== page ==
The European Union’s ambitious green and digital industrial transition hinges upon its capacity to access and diversify supply of critical raw materials. European Commission President Ursula von der Leyen’s State of the Union of speech of September announced a new EU Critical Raw Materials Act to prepare for a world in which "lithium and rare earths will soon be more important than oil and gas.”
The ball is now rolling for the European Commission, with the first consultation of key policy and industrial stakeholders underway to draw up a Critical Raw Materials Act. Cycling Industries Europe aims to provide input and underline how bicycle manufacturing supply chains can become more resilient, diversified and sustainable. Industry experts will be consulted, among other things, to forecast future raw material bottlenecks and shortages and identify means to boost circularity.
Critical Raw Materials has been a topic on the European Commission’s radar since 2008 and an action plan was set out in the 2020 Communication on Critical Raw Materials. The current geopolitical situation, alongside research forecasts showing potential fivefold increases in cobalt use or more than tenfold increases for lithium by 2030, have pressed the Commission to develop a broader strategy aiming to dampen the EU’s dependency on global trade.
The EU Critical Raw Materials Act can be expected to lead to future legislation covering the many facets of existing supply chain concerns and solutions:
- Increasing and diversifying the supply of critical raw materials to Europe
- Catering for increasing demand and pre-empting shortages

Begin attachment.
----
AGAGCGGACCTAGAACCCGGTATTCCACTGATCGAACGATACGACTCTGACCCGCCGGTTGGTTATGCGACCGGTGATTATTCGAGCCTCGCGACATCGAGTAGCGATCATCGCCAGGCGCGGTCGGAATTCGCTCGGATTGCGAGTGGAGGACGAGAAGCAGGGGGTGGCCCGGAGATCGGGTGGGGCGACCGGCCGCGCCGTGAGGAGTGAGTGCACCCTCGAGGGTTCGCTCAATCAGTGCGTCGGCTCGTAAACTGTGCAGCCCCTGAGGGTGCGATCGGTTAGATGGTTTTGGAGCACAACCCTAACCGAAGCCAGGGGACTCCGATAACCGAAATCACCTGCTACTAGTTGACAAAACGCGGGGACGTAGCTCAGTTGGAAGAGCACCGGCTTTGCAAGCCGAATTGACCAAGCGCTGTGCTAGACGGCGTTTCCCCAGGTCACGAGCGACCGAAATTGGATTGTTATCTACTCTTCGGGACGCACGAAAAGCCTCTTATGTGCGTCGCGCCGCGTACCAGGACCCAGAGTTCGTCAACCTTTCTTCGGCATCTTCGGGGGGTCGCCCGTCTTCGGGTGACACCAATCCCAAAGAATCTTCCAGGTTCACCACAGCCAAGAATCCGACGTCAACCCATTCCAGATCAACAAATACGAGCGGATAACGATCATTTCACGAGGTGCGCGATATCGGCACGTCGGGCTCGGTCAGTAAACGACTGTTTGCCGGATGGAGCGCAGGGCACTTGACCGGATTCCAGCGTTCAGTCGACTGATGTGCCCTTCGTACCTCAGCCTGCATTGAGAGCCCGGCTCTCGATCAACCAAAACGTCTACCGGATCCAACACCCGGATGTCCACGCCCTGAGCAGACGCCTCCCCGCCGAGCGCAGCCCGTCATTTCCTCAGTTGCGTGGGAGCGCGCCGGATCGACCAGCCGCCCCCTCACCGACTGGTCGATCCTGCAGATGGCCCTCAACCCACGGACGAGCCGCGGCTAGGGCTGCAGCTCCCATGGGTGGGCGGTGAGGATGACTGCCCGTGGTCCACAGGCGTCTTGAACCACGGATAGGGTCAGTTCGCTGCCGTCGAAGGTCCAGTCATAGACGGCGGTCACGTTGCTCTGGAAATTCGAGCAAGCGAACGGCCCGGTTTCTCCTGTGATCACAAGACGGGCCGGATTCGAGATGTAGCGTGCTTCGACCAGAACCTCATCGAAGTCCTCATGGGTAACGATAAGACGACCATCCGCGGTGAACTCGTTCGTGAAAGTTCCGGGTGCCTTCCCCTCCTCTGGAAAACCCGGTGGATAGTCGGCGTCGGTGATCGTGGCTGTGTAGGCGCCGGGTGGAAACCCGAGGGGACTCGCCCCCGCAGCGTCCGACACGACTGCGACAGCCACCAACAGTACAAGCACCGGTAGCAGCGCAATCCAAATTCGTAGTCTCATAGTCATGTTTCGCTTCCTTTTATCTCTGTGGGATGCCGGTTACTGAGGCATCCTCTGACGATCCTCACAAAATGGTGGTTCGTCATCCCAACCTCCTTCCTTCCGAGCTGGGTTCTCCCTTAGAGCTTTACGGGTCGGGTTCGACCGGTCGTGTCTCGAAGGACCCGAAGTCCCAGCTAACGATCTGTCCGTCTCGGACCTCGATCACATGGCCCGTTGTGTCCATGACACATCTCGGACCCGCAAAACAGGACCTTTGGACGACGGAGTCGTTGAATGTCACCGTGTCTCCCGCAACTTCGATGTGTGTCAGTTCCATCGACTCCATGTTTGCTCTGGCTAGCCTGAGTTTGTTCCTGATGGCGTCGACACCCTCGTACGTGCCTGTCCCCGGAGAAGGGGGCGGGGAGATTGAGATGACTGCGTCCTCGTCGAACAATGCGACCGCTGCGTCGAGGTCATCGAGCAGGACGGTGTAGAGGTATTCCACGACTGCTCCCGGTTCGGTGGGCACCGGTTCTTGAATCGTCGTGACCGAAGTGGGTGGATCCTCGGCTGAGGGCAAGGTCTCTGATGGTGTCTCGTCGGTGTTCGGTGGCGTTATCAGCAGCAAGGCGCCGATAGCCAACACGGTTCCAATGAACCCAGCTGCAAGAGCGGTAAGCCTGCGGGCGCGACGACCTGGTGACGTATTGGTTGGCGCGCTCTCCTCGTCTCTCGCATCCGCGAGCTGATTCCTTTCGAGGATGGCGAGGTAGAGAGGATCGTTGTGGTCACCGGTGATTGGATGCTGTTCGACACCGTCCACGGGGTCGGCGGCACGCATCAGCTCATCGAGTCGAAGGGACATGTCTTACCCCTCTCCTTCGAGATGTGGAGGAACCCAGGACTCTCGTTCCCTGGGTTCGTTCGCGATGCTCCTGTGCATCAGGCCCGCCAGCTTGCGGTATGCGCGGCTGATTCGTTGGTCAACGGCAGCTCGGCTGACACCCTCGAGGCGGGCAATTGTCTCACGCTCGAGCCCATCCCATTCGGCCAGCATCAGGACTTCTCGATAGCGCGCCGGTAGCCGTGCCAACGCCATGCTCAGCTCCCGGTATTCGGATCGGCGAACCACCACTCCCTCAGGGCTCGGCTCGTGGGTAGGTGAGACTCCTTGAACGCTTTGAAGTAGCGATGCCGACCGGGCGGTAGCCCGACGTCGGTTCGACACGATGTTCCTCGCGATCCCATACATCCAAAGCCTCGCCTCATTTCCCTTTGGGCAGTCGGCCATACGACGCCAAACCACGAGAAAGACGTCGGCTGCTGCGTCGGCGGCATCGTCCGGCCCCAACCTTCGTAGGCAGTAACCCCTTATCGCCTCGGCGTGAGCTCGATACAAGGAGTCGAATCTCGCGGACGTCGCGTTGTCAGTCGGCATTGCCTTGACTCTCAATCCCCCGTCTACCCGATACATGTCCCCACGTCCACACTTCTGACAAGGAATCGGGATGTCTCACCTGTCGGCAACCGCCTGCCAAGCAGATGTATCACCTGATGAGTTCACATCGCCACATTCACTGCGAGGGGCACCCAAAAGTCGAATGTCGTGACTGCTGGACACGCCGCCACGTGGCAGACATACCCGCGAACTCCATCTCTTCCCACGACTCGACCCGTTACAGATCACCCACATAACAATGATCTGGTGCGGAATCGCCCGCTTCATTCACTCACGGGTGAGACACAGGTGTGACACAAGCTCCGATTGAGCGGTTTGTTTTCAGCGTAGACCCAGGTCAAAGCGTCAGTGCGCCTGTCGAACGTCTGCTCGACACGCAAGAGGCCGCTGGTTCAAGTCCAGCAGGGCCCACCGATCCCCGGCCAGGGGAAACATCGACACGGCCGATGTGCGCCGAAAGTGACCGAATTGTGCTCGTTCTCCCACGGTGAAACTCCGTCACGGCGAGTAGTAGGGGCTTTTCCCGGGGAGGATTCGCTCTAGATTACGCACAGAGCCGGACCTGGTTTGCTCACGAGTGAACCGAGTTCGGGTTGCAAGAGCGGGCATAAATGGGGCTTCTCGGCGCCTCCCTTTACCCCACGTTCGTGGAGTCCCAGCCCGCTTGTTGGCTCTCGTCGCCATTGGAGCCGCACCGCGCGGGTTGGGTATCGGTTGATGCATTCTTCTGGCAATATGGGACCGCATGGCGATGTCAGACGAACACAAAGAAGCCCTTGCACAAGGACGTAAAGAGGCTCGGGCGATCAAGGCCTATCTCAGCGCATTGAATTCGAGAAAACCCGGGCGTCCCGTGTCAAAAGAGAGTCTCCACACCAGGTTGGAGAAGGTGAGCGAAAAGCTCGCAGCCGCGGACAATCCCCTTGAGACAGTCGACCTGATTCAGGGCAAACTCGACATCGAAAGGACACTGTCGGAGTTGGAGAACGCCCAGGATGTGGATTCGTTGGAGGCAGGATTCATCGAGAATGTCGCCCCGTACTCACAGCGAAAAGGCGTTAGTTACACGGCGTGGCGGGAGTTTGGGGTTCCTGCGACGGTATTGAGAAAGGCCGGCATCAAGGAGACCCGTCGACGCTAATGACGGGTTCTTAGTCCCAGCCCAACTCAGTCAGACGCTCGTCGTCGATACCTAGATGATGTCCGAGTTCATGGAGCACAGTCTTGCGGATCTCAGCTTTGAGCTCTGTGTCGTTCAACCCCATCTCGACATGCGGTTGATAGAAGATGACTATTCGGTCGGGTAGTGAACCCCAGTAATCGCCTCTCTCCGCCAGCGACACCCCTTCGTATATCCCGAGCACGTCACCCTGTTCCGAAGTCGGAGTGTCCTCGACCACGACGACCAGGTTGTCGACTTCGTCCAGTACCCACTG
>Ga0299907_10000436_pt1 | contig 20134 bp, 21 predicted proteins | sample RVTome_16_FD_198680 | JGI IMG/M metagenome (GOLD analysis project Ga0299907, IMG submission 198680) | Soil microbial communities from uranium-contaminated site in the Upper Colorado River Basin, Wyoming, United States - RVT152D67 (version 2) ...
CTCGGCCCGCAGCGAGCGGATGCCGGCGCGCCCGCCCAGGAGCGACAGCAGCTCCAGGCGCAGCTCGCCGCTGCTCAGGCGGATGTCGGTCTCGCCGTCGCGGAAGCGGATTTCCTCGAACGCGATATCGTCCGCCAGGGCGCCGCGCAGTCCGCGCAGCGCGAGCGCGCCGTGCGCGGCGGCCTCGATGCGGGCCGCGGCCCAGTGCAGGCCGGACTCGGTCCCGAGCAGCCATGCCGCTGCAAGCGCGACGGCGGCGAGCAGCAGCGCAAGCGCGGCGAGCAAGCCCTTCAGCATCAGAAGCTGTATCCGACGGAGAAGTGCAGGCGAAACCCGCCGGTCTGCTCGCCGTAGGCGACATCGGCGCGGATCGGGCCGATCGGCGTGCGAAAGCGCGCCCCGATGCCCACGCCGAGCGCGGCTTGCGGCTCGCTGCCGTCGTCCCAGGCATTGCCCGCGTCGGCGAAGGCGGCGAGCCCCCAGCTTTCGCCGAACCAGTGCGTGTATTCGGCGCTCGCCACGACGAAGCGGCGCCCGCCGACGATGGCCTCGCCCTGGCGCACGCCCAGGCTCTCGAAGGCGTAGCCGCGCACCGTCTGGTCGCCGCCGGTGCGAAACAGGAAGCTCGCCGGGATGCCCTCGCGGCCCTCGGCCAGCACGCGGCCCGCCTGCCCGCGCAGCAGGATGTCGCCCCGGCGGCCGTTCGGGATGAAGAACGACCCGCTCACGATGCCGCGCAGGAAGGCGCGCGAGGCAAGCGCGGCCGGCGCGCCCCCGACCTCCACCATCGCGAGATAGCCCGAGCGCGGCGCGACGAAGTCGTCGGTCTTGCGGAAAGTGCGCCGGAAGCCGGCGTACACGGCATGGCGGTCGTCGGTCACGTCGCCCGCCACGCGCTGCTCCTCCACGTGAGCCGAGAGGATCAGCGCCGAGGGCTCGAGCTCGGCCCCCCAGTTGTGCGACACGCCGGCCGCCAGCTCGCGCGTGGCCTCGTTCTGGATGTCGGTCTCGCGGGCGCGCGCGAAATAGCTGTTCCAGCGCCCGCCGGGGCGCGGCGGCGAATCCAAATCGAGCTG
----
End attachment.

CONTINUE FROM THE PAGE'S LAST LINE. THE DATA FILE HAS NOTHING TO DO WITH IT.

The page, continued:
- Increasing domestic supply capability in Europe
- Boosting circularity and research
- Preventing uncoordinated EU Member State action
For the time being, the European Commission has only hinted at some of the measures it could consider setting up to support more diversified, predictable, resilient and circular raw material supply chains for European industries. These include setting criteria to identify strategic raw materials, providing funding and supporting investment to diversify supply, enhancing the coordination of strategic reserves among EU Member States and introducing mandatory recycling requirements on key materials such as rare earth permanent magnets or carbon footprint reporting.
The cycling industry’s involvement in fine-tuning this key policy will be essential to secure supply to make bicycles, with particular focus on e-bikes and batteries. It also represents an opportune moment to identify key supplies of critical raw materials to support the re-shoring of bicycle component production.
Beyond the clear concerns regarding access to lithium and cobalt to make e-bike batteries, CIE will underline that bicycle manufacturing requires a diverse array of raw materials but is also much less resource-intensive than other mobility sectors - batteries for electric cars, for example, require as much as 250 times more raw materials for a single battery as an e-bike. CIE will also highlight the importance of access to processed materials like aluminium and steel – which are abundant today but where future bottlenecks may arise amidst competition for access with heavier sectors.
CIE will work closely with its expert groups to shape the industry’s response and build on existing initiatives assessing past supply chain shortages, creating ambitious CSR strategies and developing circularity and recycling opportunities.Share on Linkedin Share on Facebook Share on Twitter Subscribe to our newsletter